Pakistan cia drone strike Tribesmen sit with Khan, who says he lost both legs and one eye in a drone strike on his house last year, as they demonstrate in Islamabad


Reprieve + 44 (0) 207 553 8161 FOR IMMEDIATE RELEASE (Thu 9 May 2013)

The Peshawar High Court (PHC) today declared the US guilty of war crimes for its use of drones in North West Pakistan, and ordered the Pakistani government to take a series of steps to stop future strikes.

Chief Justice Dost Mohammad, who presided over the case, found that the CIA strikes in the Federally Administered Tribal Areas (FATA) constitute a violation of Pakistani sovereignty and a breach of international law.

He wrote: “It is never permissible for killing to be the sole objective of an operation as is the case in these U.S. drone strikes.”

In examining the evidence, the Chief Justice found that the majority of victims were women and small children and that claims of precision were undermined by the fact that innocent civilian casualties were a “hundred times greater than those . . . alleged to be militants.”

In light of the Pakistani Government’s constitutional obligations to protect the right to life of its citizens, the court ordered the Paksitani Government to take immediate action to stop future attacks.

The court also ordered the Government to take the matter to the UN Security Council, and in the event it did not succeed there, to request an urgent meeting of the General Assembly in order to resolve the matter. Given the strikes constitute a serious breach of the Geneva Conventions, the government is also ordered to formally request that the UN Secretary General establish a War Crimes Tribunal to investigate the matter.

Finally, the court held that the U.S. Government is bound to compensate all the victims’ families and that the Pakistani Government should take steps to ensure that this happened immediately.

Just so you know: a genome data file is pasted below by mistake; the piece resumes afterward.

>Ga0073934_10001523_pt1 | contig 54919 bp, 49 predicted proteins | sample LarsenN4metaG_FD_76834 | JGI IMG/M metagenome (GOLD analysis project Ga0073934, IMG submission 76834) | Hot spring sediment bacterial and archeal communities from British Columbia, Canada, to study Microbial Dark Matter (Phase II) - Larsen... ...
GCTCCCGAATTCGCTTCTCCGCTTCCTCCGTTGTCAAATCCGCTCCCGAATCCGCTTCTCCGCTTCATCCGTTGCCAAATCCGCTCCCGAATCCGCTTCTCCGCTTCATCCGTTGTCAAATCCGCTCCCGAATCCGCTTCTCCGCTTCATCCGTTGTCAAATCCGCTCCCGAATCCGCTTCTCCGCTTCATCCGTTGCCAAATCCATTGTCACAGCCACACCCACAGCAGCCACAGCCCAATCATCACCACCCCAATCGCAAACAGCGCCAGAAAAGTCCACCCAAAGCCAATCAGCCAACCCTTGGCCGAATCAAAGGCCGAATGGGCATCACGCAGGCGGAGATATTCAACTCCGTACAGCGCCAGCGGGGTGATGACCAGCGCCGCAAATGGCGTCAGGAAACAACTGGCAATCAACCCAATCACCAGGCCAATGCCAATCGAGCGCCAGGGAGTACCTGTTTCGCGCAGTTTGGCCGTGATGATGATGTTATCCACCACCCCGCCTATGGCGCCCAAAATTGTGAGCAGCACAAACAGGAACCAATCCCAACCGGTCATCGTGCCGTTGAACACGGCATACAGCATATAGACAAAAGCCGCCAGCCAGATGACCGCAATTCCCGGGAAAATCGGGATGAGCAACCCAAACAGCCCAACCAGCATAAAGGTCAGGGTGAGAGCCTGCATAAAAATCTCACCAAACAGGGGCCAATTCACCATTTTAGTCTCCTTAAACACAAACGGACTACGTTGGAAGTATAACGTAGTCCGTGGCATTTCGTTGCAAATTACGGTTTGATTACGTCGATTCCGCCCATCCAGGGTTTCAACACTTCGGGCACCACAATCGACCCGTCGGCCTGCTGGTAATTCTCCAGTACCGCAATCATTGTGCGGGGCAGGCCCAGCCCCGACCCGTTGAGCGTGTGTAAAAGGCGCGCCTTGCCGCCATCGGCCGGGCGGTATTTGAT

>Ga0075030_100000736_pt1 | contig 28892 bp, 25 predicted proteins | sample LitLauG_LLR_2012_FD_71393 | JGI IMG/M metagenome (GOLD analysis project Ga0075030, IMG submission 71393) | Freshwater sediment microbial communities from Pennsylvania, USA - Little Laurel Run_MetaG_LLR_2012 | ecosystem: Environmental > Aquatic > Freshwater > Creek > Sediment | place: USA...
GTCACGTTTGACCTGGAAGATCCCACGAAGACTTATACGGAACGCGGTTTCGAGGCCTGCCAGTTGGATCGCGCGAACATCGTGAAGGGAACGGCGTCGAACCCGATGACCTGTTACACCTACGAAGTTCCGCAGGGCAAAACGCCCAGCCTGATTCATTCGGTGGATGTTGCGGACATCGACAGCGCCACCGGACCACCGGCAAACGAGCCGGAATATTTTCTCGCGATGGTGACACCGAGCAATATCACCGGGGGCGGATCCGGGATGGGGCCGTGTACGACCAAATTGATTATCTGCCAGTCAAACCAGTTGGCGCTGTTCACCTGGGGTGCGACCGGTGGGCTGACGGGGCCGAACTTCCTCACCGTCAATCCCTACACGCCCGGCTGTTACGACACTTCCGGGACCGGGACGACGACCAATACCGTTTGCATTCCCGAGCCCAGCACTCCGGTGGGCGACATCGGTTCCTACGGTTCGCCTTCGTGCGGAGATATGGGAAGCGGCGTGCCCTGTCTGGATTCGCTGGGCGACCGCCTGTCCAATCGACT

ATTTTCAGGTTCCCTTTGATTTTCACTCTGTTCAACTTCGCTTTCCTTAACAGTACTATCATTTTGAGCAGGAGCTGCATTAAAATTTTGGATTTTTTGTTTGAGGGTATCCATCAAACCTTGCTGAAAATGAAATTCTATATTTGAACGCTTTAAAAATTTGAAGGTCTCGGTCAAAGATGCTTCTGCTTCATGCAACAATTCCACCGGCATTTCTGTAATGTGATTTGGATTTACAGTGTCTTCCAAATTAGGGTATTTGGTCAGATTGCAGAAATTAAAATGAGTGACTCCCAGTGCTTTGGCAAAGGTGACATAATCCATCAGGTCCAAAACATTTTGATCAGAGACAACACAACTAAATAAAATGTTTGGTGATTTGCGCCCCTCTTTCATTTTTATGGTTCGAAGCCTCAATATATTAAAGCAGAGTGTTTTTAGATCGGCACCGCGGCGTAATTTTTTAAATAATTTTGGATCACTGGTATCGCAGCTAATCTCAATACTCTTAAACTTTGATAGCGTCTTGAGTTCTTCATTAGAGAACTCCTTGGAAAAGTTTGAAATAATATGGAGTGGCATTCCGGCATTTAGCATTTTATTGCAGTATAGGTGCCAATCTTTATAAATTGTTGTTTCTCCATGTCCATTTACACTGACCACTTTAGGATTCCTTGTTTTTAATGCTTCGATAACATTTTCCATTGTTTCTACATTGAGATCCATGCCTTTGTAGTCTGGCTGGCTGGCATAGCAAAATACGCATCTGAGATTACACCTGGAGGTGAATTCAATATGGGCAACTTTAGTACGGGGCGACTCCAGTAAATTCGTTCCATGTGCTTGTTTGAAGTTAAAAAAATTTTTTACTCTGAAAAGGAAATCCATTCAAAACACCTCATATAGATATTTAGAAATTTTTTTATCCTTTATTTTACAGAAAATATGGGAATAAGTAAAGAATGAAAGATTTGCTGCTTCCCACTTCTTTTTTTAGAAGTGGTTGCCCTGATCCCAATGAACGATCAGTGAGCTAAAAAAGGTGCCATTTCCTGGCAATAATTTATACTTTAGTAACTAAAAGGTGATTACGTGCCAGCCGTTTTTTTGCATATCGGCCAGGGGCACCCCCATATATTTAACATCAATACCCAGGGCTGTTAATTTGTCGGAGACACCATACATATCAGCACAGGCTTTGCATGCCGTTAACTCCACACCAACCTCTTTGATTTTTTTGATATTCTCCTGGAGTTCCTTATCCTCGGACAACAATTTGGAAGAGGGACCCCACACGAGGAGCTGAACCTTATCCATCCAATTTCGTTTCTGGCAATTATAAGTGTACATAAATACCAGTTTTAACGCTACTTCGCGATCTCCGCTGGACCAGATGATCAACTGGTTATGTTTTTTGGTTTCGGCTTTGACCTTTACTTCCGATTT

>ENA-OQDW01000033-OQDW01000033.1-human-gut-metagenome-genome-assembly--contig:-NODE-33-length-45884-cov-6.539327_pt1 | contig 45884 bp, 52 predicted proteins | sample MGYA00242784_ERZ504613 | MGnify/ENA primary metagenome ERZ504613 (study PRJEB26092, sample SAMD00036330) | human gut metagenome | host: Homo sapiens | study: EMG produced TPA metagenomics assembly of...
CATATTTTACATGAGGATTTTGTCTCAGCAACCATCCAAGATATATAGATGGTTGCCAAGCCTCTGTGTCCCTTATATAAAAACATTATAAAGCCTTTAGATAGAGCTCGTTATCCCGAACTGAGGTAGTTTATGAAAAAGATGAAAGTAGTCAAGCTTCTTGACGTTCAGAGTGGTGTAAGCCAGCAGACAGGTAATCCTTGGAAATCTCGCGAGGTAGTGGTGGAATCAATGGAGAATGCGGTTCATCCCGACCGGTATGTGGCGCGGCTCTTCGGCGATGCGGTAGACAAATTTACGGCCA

The case was filed last year by the Foundation for Fundamental Rights (FFR), a legal charity based in Islamabad, on behalf of the families of victims killed in a 17 March 2011 strike on a tribal jirga. The jirga, a traditional community dispute resolution mechanism, had been called to settle a chromite mining dispute in Datta Khel, North Waziristan. This strike killed more than 50 tribal elders, including a number of government officials. There was strong condemnation of this attack by all quarters in Pakistan including the federal government and Pakistan military.

The case was heard by a divisional bench of Peshawar High Court, headed by Chief Justice Dost Muhammad.

Shahzad Akbar, lawyer for victims in the case and Reprieve legal fellow in Pakistan said “This is a landmark judgment. Drone victims in Waziristan will now get some justice after a long wait. This judgment will also prove to be a test for the new government: if drone strikes continue and the government fails to act, it will run the risk of contempt of court.”

Reprieve’s Director Clive Stafford Smith said: “Today’s momentous decision by the Peshawar High Court shines the first rays of accountability onto the CIA’s secret drone war. For the innocent people killed by U.S. drone strikes, it marks the first time they have been officially acknowledged for who they truly are – civilian victims of American war crimes. For those still living in the Federally Administered Tribal Areas, the decision also provides a glimmer of hope that the terror of drones circling overhead might soon end.”


1. For further information, please contact Reprieve’s press office: +44 (0) 207 553 8161 / 8166

2. The full text of the judgement can be found here:

3. Foundation for Fundamental Rights is a legal charity, working towards the advancement, protection and enforcement of fundamental human rights given to the citizens of Pakistan and guaranteed under the Constitution of Pakistan. For any further information please contact: Mariam Kazilbash

4. Reprieve, a legal action charity, uses the law to enforce the human rights of prisoners, from death row to Guantánamo Bay. Reprieve investigates, litigates and educates, working on the frontline, to provide legal support to prisoners unable to pay for it themselves. Reprieve promotes the rule of law around the world, securing each person’s right to a fair trial and saving lives. Clive Stafford Smith is the founder of Reprieve and has spent 25 years working on behalf of people facing the death penalty in the USA.

Follow Reprieve on twitter: @ReprieveUK



Carol Anne Grayson is an independent writer/researcher on global health/human rights and is Executive Producer of the Oscar nominated, Incident in New Baghdad.  She is a Registered Mental Nurse with a Masters in Gender Culture and Development. Carol was awarded the ESRC, Michael Young Prize for Research 2009, and the COTT ‘Action = Life’ Human Rights Award’ for “upholding truth and justice”.

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